Islamic Feminism in the Middle East
and other parts of the World
Islam, Ijtihad, and Process Theology
The Prophet, as an agent of change, was willing to take a risk by challenging the common sense knowledge of the time. Yet the majority of today's Muslims are not willing to abandon the centuries old representations of Islam that are misleading and unjust, and replace them with the egalitarian intention of Islam as outlined in the only divine source, the Qur'an.
-- Nimat Hafez Barazangi
When you are criticizing the philosophy of an epoch, do not chiefly direct your attention to those intellectual positions which its exponents feel it necessary explicitly to defend. There will be some fundamental assumptions which adherents to all the variant systems within the epoch unconsciously presuppose. Such assumptions appear so obvious that people do not know what they are assuming because no other way of putting things has ever occurred to them. With these assumptions a certain limited number of types of philosophic systems are possible, and this group of systems constitutes the philosophy of the epoch.
-- Alfred North Whitehead, Science and the Modern World, 48
Islam, Ijtihad, and Radical Empiricism
The Qur'an is an event, too. It is a dynamic and evocative, multivocal and animating text, the meaning of which lies in the sweetness of its sound as well as the ideas it communicates. (For more on this, see Appreciating the Qur'an.)
This is TALK OF THE NATION. I'm Neal Conan in Washington.
CONAN: And let me anticipate some questions from our audience. Some might argue that there are aspects of Islam and some cultural traditions, too, that seem incompatible with equality for women.
An original study of the Qur'anic foundations of women’s identity and agency, this book is a bold call to Muslim women and men to reread and reinterpret the Qur'an and to discover within its revelations an inherent affirmation of gender equality. Barazangi asserts that Muslim women have been generally excluded from full participation in Islamic society, and thus from full and equal Islamic identity, primarily because of patriarchal readings of the Qur'an and the entire range of early Qur'anic literature. Based on her study of the sacred text, she argues that Islamic higher learning is a basic human right, that women have equal authority to participate in the interpretation of Islamic primary sources, and that women will realize their just role in society and their potential as human beings only when they are involved in the interpretation of the Qur'an. Barazangi offers a curricular framework for self-teaching that could prepare Muslim women for an active role in citizenship and policymaking in a pluralistic society by affirming the self-identity of the Muslim woman as an autonomous spiritual and intellectual human being.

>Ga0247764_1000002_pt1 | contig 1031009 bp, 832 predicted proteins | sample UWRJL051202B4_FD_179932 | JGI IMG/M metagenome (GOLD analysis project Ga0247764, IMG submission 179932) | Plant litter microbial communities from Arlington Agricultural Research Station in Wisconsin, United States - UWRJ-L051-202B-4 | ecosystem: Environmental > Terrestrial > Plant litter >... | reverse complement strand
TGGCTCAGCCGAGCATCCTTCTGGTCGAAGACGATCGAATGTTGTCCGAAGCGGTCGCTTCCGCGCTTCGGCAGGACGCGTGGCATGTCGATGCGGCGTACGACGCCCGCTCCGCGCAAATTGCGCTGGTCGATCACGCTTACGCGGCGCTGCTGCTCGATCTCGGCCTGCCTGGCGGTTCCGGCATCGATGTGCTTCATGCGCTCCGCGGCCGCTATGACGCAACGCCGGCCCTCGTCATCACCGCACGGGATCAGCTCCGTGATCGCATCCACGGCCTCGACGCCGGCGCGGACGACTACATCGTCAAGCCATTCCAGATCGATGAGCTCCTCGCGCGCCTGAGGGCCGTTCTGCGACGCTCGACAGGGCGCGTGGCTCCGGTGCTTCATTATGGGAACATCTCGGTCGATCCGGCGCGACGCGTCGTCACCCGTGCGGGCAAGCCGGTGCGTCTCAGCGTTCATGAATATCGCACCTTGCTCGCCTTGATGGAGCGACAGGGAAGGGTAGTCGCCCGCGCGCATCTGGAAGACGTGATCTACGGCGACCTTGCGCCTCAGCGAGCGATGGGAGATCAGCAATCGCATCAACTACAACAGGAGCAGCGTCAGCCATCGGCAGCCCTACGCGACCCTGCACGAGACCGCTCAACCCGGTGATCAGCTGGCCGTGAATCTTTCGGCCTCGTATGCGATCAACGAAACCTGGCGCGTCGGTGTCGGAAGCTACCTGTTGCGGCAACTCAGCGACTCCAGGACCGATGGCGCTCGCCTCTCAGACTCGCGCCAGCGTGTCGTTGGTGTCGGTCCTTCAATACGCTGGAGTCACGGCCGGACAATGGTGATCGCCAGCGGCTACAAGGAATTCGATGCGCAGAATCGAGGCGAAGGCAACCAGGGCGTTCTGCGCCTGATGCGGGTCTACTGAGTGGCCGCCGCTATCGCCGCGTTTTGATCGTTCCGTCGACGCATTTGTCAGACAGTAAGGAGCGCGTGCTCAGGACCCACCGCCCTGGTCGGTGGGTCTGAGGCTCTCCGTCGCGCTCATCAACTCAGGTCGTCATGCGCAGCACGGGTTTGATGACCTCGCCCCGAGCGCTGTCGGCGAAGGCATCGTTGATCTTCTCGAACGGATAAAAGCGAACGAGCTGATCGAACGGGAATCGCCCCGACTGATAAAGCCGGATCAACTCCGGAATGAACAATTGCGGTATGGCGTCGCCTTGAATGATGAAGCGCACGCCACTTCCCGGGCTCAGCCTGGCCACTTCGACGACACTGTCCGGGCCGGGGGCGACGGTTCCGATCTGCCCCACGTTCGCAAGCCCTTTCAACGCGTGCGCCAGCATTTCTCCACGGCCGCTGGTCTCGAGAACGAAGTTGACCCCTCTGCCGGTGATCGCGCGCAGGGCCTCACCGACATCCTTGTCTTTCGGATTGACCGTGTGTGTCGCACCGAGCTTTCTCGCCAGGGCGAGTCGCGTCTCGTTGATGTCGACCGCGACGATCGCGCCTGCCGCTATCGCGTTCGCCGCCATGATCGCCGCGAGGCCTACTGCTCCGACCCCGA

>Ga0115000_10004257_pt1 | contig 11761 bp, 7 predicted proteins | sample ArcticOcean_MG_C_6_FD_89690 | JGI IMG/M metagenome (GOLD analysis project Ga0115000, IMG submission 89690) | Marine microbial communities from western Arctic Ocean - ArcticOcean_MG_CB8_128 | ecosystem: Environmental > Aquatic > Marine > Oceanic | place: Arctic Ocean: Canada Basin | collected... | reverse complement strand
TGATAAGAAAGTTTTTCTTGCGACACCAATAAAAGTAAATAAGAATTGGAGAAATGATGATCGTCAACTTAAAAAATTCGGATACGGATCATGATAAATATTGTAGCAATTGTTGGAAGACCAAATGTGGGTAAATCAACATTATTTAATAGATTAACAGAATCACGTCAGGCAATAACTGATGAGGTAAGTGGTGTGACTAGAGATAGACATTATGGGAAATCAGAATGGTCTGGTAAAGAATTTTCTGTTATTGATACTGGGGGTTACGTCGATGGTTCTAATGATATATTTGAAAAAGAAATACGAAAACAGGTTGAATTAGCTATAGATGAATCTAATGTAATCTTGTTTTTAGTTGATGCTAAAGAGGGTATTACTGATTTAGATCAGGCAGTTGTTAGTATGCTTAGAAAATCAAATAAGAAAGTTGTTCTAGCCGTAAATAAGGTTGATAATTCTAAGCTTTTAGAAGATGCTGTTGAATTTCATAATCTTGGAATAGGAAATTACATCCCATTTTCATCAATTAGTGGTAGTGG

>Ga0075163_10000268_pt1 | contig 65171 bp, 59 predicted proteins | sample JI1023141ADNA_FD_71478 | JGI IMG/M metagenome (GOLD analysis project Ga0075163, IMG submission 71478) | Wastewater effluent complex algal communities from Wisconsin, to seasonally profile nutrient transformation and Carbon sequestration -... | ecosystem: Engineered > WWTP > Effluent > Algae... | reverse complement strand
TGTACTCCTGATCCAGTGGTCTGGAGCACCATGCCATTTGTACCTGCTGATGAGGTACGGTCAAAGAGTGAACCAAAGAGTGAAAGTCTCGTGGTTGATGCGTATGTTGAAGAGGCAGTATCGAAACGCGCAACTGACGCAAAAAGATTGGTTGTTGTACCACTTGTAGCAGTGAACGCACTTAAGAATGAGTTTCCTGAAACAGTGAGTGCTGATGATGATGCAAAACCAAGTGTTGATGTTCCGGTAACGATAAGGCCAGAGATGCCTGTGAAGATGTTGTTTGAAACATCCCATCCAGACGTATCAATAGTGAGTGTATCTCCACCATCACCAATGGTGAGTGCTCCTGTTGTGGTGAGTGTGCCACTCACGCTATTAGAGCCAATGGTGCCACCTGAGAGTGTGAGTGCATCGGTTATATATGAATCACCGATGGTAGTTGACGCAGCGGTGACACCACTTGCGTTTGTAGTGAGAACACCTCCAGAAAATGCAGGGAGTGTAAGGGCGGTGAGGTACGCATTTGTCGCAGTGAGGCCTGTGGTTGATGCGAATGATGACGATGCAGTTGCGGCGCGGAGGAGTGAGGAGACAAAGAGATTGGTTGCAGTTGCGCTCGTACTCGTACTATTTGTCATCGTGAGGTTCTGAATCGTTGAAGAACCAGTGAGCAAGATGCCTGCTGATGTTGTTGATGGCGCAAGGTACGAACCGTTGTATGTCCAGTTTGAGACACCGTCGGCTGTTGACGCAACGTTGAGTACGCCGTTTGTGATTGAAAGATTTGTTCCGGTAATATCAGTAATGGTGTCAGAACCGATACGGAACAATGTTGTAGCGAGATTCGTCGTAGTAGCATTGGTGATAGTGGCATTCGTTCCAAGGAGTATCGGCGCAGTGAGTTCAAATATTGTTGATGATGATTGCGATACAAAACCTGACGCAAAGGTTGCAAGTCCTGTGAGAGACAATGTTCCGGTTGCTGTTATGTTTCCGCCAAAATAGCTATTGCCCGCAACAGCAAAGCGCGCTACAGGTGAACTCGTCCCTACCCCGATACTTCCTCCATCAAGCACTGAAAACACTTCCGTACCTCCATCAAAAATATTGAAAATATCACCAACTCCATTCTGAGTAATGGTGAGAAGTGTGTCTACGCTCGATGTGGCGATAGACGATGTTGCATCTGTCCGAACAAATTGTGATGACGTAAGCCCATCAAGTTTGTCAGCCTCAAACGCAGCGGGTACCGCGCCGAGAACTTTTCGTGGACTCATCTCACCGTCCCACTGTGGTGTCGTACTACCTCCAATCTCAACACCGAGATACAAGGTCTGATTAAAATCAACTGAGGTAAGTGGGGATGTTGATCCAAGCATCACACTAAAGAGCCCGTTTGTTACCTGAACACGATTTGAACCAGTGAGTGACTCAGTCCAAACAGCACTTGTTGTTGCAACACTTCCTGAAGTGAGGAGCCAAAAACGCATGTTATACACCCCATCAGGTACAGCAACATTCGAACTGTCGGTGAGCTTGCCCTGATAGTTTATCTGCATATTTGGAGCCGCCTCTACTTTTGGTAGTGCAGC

Muslim women all over the world have been mostly viewed as secondary and/or complementary in the structure of Muslim societies. In order to challenge and transform these un-Islamic views, women needed to retake their principal role and reinterpret the primary source of Islam, the Qur'an. In doing so during the past two decades, some American Muslim women, including myself, are transforming the conventional understanding of Islam in the hope to implement a fundamental aspect of the social justice contract between Muslims and Islam. Indeed, Muslim women are challenging the unwarranted authority, the hijacked Islamic authority by Muslim men, and moving toward accomplishing the comprehensive human rights for themselves.
Other Articles on Islam
Beautiful Islam GO
A Process Appreciation of Islam GO
Progressive Islam: Here's What It Looks Like GO
Sacred Architecture in Islam: A Whiteheadian appreciation of the Mosque GO
Rising Gently from the Earth: Islam and Architecture GO
The Coming Arab Renaissance GO
Beyond Islamophobia GO
We are a Family Here: Civic Engagement in the Arab World GO
Why Process Theology Needs Islam GO
Malala Yousafzai: Winner of Sakharov Prize for Freedom of Thought, 2013 GO
MUSLIMS FOR LGBT RIGHTS and all kinds of other good things GO
Reza Aslan's Interview with Fox News GO
Appreciating the Qur'an GO
Faith and Innovation: The Female Entrepreneur in Saudi Arabia GO
The Spirit of Process Theology Among Women in Saudi Arabia GO